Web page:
Skin-derived precursor (SKP) cells are a population of multipotent progenitor cells, which possess the ability to differentiate along various lineages including neural crest and mesenchymal progeny [1]. Multipotent progenitor cells are considered to be a valuable resource for regenerative medicine; firstly because they are often easier to access than more potent cell types and secondly as it is often possible to isolate patient specific populations, avoiding issues arising from the use of allografts. Originally isolated from skin, SKPs have also been sourced from human hair follicle and murine vibrissa dermal papilla cells [24]. Although previous reports suggest that SKP numbers decline with age [5], a more recent report has shown that SKPs can efficiently be obtained from the cheek/chin tissue of aged individuals [6]. SKPs are conventionally obtained from freshly isolated tissue, but we have previously demonstrated that identical structures, termed m-SKPs, could also be derived from monolayer human skin fibroblast cultures including those that had been previously cryopreserved [7]. Surprisingly, because the hair follicle dermal papilla has previously been identified as an enriched niche for SKPs [24], m-SKPs could not be derived from cultured human hair follicle dermal papilla cells in the same study. Therefore suggesting that the body sites and tissues from which SKPs and m-SKPs can be produced are not entirely predictable.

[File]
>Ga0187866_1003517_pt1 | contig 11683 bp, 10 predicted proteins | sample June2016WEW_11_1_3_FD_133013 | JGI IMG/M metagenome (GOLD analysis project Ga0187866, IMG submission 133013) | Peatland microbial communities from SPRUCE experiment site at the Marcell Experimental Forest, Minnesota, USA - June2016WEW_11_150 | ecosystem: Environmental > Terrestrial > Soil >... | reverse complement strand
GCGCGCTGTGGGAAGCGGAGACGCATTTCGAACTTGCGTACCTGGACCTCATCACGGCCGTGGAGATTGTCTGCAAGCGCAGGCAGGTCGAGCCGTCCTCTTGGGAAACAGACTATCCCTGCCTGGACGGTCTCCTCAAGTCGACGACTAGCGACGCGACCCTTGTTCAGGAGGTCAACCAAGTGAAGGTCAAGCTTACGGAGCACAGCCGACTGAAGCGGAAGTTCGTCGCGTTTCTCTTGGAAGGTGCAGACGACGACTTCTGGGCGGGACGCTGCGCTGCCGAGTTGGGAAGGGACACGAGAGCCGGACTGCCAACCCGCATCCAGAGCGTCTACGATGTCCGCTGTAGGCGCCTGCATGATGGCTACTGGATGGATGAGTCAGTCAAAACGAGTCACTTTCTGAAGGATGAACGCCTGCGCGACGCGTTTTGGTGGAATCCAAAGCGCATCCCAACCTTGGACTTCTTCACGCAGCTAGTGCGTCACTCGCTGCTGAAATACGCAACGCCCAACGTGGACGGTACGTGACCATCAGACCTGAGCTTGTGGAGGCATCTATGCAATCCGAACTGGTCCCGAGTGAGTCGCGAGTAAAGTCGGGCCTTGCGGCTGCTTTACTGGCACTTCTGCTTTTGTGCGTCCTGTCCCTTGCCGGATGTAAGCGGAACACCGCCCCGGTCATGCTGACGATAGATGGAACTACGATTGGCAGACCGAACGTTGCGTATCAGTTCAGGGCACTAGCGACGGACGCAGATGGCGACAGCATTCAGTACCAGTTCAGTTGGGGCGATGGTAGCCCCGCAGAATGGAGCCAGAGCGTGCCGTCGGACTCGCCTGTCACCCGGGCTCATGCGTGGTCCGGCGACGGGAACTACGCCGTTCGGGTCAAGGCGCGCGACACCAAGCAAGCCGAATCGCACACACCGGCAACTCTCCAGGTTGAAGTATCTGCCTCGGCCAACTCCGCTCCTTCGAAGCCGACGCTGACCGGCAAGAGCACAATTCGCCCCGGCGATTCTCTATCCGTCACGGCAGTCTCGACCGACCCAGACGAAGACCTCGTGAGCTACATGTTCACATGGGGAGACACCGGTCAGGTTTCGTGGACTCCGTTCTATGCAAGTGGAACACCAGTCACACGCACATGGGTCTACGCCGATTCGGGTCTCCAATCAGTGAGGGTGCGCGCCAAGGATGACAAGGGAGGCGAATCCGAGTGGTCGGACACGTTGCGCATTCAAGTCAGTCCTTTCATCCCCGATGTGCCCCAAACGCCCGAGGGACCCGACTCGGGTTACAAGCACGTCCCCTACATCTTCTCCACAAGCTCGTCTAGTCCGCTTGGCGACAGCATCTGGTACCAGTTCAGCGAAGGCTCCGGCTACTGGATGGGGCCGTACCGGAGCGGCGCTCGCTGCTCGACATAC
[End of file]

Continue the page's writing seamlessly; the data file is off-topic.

Up to now SKPs have only been obtained from humans and domestic and laboratory animals. Given the interest in using cellular manipulation to preserve rare and endangered mammals [8,9], and the relative absence of information about how readily stem cells can be readily obtained from these animals, we set out to determine whether m-SKPs could be established from three different mammalian species. Here we demonstrate that m-SKPs could be isolated from cultured buccal mucosa fibroblasts from giant panda (Ailuropoda melanoleuca) but that skin dermal fibroblasts cultured from red panda (Ailurus fulgens) and Asiatic lion (Panthera leo persica) were not able to produce m-SKPs.